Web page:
Paper tiger tackles the thrill of skydiving

STRAIT SCOOP: I was presented with a rolling tumult of blue sky, green island and blue water, not necessarily in that order

The expression “my heart skipped a beat” used to seem like a meaningless cliche. That was before I was tossed from an airplane at 10,500 feet.

This is an occupational hazard of getting within arm’s reach of Roy Wharton, co-owner of Pacific Airsports Skydiving. When asked for an interview as part of a story on skydiving, Wharton — whose stated goal is to get everyone to jump out of an airplane at least once — opined that the story would be more authentic if its author actually made the leap.

Uh, OK. It’s never been my thing, but the field of participatory journalism has a rich tradition.

My closest brush with the genre came when I was sports editor of a university newspaper in Portland, Ore. A young guy writing in the arts and entertainment pages wanted to pen a series of columns based on his participation in intramural sports clubs. He had no background — or interest — in competing in any kind of sport, and in fact quickly sought out some of the most “fringe” clubs, like table tennis and water polo, to try his hand at.

His pointed observations of the personalities and the rituals surrounding each, and an appropriately self-deprecating critique of his own “skills”, made them a great read.

U.S. author George Plimpton took part in a number of major sports, even playing part of an NHL exhibition game as goalie for the Boston Bruins in an escapade chronicled in the book Open Net. His most well-known book followed a training camp session, as backup quarterback, with the NFL’s Detroit Lions. It’s titled Paper Lion.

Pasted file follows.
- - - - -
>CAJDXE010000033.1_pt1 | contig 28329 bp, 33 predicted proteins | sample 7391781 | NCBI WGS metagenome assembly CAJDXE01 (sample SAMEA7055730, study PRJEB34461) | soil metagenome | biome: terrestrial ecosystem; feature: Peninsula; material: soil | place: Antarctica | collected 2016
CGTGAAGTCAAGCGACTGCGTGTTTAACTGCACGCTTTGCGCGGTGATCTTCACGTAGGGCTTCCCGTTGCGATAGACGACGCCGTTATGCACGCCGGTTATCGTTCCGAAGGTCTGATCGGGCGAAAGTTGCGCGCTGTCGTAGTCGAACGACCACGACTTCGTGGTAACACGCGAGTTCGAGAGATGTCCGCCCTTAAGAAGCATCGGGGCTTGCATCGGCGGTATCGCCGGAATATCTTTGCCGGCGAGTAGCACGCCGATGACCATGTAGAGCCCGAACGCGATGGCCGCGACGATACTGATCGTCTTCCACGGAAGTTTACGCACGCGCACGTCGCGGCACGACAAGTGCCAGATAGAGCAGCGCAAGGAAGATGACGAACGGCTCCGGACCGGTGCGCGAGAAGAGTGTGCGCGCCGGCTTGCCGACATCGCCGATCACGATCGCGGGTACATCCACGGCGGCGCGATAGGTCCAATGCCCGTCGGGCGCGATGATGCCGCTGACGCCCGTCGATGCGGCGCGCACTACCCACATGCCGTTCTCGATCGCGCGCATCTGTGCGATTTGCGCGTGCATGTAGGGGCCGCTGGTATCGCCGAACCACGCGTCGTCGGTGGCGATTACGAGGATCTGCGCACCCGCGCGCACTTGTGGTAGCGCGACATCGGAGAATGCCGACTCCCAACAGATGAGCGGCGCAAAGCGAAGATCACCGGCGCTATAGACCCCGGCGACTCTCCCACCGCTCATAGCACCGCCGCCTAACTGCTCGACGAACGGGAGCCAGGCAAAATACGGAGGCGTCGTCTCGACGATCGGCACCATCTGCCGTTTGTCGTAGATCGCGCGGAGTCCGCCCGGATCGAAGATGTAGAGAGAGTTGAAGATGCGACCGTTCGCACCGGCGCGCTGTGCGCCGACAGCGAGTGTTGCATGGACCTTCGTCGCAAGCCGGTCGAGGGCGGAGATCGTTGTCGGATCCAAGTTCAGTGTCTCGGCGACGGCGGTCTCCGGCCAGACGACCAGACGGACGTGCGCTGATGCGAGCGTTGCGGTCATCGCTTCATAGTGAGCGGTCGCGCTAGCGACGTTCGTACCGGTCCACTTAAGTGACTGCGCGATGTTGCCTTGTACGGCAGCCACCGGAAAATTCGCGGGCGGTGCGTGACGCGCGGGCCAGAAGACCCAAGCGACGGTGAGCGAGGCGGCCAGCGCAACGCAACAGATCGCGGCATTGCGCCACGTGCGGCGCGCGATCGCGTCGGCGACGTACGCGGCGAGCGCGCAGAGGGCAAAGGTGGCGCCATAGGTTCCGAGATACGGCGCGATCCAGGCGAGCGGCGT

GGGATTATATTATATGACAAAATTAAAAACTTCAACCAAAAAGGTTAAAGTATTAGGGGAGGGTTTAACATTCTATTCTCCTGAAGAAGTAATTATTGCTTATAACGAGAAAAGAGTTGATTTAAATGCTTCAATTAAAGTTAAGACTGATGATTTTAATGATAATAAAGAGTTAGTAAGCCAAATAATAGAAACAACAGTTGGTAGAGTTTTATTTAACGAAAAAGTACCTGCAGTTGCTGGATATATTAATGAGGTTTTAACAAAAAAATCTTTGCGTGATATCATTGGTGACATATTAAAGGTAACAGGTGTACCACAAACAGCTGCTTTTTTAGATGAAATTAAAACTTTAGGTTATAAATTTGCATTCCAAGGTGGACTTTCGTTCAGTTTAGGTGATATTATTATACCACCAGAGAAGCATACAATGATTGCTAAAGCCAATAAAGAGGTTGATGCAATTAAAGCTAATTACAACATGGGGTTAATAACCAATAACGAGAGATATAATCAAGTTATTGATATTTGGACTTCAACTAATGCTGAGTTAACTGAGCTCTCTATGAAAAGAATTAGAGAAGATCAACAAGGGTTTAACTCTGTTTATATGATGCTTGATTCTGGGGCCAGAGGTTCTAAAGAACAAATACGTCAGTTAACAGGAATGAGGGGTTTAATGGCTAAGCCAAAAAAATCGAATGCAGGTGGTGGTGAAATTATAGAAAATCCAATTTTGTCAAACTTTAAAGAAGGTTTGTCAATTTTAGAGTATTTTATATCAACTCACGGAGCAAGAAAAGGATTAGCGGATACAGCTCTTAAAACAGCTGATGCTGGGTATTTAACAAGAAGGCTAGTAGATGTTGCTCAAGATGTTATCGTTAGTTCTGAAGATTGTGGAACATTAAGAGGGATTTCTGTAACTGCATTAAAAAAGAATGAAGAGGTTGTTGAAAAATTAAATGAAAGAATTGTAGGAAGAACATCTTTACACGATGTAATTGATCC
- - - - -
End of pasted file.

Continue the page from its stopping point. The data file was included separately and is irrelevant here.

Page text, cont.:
I guess that makes my little adventure Paper Airplane.

Tandem jump instructor Jeff Warden introduced himself and gave me a brief set of instructions. They mostly boiled down to not impeding our progress from the side door of the Cessna 182, assuming the “hard arch” position for free-fall, and making sure to mug for the video camera that would be mounted to his wrist.

After being fitted with a jump suit, harness and thin, flexible “helmet” that looked straight from a 1920s-era football program, I joined Warden, pilot Keegan Allen and skydiver Scott Gurney for the 15-minute climb to our target altitude over Campbell River Airport. When we got there, the airport runway resembled a Band-aid. One of those little pinky ones.

Gurney, with another camera mounted to his helmet, stepped out and hung from the wing strut. Warden, who had already clamped himself tightly to my harness, had me swing my shoes out to rest on the tiny step below the plane’s side door. He then rocked forward, rocked back, and, as Gurney let go of the strut, rolled us into space. There was no terror, perhaps because the confusion of the next 2-3 seconds pre-empted any other thought or feeling. My expectation was that we would fly like Superman while I took in the panoramic view or watched for that Band-aid to grow bigger.

Instead, I was presented with a rolling tumult of blue sky, green island and blue water, not necessarily in that order. This was explained only later, when Gurney’s video playback showed Warden had treated me to a full forward somersault, followed by a backflip.

Thanks, Jeff!

After that, hurtling toward the earth at 175 feet a second while holding a plain, horizontal orientation was surprisingly reassuring. I believe that was when my heart resumed its cadence. The roar of the wind immediately went silent, and I had two or three minutes to enjoy the surroundings — and a couple of hard spins, courtesy of Warden, before we slid to earth in the field adjacent to the Pacific Airsports hangar.

Between the backslapping, thumbs-up and genuine concern for my thoughts and feelings on the experience, I got the distinct impression that Warden, Gurney and even Wharton had as much fun as I did.

And would I do it again?

In a heartbeat.